Photo of the cover of TeaTea: History, Terroirs, Varieties (ed. 3, 2018) by authors Kevin Gascoyne, François Marchand, Jasmin Desharnais, and Hugo Américi, takes readers into the present-day world of the culture and economy of tea.

The authors, co-owners of the Camellia Sinensis Tea House in Montreal, Quebec, give a general look at the topic of tea in four sections: “From Garden to Cup,” which includes information about the cultivation and harvesting of tea; “From One Terroir to Another,” which tours the world’s major tea-growing regions—China, Japan, Taiwan, India, Sri Lanka, Nepal, Vietnam, Kenya, and Malawi; “From Cup to Plate,” which details the preparation of tea; and “Tea and Health,” which includes information about the chemical components of tea, including caffeine levels and antioxidant properties.

There is a brief section related to the history of tea, which is interesting but lacking in citations, and therefore not research-grade. A directory of 42 select teas and 15 recipes using tea, as well as recommendations about infusion accessories and teapots, offer practical guidance to readers who want to explore different aspects of tea consumption. Marketed as a reference work, the book is most useful as a contemporary snapshot of the current landscape of tea distribution, production, and culture around the world.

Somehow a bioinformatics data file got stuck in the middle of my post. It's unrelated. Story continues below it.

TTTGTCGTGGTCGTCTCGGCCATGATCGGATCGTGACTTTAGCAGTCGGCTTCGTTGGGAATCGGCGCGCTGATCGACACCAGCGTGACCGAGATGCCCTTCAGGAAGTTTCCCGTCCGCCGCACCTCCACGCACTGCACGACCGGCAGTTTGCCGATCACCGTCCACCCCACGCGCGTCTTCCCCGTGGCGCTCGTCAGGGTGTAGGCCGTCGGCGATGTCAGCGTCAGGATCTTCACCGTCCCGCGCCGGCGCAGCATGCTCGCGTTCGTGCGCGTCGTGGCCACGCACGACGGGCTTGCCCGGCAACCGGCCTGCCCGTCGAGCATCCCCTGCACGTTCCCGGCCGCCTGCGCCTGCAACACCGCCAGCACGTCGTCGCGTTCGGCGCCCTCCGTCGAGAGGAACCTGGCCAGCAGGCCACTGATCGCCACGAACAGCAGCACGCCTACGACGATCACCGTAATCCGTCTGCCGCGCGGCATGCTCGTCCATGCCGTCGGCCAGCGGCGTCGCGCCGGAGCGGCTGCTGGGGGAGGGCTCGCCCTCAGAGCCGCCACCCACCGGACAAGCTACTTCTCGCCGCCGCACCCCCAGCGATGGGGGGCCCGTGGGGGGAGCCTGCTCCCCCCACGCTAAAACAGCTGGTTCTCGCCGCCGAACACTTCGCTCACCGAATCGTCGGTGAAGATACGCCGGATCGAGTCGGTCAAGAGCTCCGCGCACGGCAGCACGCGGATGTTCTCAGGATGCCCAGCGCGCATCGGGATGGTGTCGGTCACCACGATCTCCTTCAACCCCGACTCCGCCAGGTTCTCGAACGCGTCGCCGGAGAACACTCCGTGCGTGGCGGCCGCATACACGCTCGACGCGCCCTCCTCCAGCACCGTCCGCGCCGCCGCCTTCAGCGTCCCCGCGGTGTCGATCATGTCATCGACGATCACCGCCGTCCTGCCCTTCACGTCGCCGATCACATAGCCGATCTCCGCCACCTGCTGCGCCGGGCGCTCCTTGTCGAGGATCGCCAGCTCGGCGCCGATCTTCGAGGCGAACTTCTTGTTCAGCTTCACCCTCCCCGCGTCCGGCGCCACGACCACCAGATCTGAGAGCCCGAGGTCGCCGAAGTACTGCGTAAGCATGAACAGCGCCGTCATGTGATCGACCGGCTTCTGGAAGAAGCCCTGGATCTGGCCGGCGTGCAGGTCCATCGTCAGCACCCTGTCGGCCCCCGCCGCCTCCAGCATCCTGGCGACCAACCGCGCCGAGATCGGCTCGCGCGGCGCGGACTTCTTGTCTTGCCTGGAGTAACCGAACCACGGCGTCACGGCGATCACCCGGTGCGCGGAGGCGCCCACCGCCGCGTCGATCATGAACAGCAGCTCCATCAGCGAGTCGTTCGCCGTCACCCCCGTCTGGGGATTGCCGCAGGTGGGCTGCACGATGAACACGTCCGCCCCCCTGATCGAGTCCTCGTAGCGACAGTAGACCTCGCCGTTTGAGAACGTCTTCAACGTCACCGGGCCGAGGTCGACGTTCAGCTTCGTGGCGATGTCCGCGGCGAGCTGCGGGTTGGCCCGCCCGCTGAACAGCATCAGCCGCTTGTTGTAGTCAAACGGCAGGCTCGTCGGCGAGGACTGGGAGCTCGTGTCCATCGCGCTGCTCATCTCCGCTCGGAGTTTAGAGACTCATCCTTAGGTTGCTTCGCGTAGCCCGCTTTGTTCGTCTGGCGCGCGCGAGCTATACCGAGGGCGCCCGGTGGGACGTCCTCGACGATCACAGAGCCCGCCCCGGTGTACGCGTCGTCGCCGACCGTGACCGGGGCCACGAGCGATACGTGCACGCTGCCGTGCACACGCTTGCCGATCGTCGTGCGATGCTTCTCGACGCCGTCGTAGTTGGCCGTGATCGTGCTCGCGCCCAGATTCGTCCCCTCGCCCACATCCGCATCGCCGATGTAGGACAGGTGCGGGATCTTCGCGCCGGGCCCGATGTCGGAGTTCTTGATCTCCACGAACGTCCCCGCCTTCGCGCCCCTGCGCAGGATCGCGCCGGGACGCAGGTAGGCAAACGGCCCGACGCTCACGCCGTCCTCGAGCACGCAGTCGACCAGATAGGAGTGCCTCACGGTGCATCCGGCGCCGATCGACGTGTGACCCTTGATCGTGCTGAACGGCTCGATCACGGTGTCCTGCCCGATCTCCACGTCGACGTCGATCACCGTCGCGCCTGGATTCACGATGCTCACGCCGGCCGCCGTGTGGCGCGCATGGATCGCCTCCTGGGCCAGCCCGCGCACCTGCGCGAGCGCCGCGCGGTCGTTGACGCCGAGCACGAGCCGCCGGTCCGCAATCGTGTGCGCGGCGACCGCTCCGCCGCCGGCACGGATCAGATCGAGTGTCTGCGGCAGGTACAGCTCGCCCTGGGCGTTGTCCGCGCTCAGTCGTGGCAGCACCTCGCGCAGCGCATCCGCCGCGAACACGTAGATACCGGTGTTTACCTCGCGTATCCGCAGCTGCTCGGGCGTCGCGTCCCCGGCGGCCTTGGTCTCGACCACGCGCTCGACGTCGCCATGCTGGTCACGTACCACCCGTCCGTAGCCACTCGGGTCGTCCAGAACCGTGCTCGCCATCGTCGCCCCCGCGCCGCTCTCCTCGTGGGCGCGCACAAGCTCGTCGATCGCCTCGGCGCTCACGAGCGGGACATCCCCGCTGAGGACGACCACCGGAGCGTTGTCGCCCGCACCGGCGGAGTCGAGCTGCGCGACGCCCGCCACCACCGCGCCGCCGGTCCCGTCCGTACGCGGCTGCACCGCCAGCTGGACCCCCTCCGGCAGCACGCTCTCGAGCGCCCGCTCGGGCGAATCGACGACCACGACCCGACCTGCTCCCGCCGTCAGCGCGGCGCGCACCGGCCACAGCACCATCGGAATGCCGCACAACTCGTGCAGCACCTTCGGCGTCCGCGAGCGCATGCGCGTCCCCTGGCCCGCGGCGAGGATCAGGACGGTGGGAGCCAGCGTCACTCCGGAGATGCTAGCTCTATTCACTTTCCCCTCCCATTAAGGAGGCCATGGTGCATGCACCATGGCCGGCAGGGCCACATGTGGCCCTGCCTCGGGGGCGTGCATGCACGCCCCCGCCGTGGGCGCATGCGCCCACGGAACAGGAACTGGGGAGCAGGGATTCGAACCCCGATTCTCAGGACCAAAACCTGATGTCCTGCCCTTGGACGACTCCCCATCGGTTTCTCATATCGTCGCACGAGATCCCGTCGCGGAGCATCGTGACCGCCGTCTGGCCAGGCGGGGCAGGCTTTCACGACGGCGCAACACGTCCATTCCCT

Readers looking for a more detailed historic treatment of tea may wish to read George van Driem’s impressive (and large) The Tale of Tea: A Comprehensive History of Tea from Prehistoric Times to the Present Day (2019). This work is available for use in the Mertz Library.

QueenSpotting in the Beehive

Posted in From the Library on June 20 2019, by Esther Jackson

Esther Jackson is the Public Services Librarian at NYBG’s LuEsther T. Mertz Library where she manages Reference and Circulation services and oversees the Plant Information Office. She spends much of her time assisting researchers, providing instruction related to library resources, and collaborating with NYBG staff on various projects related to Garden initiatives and events.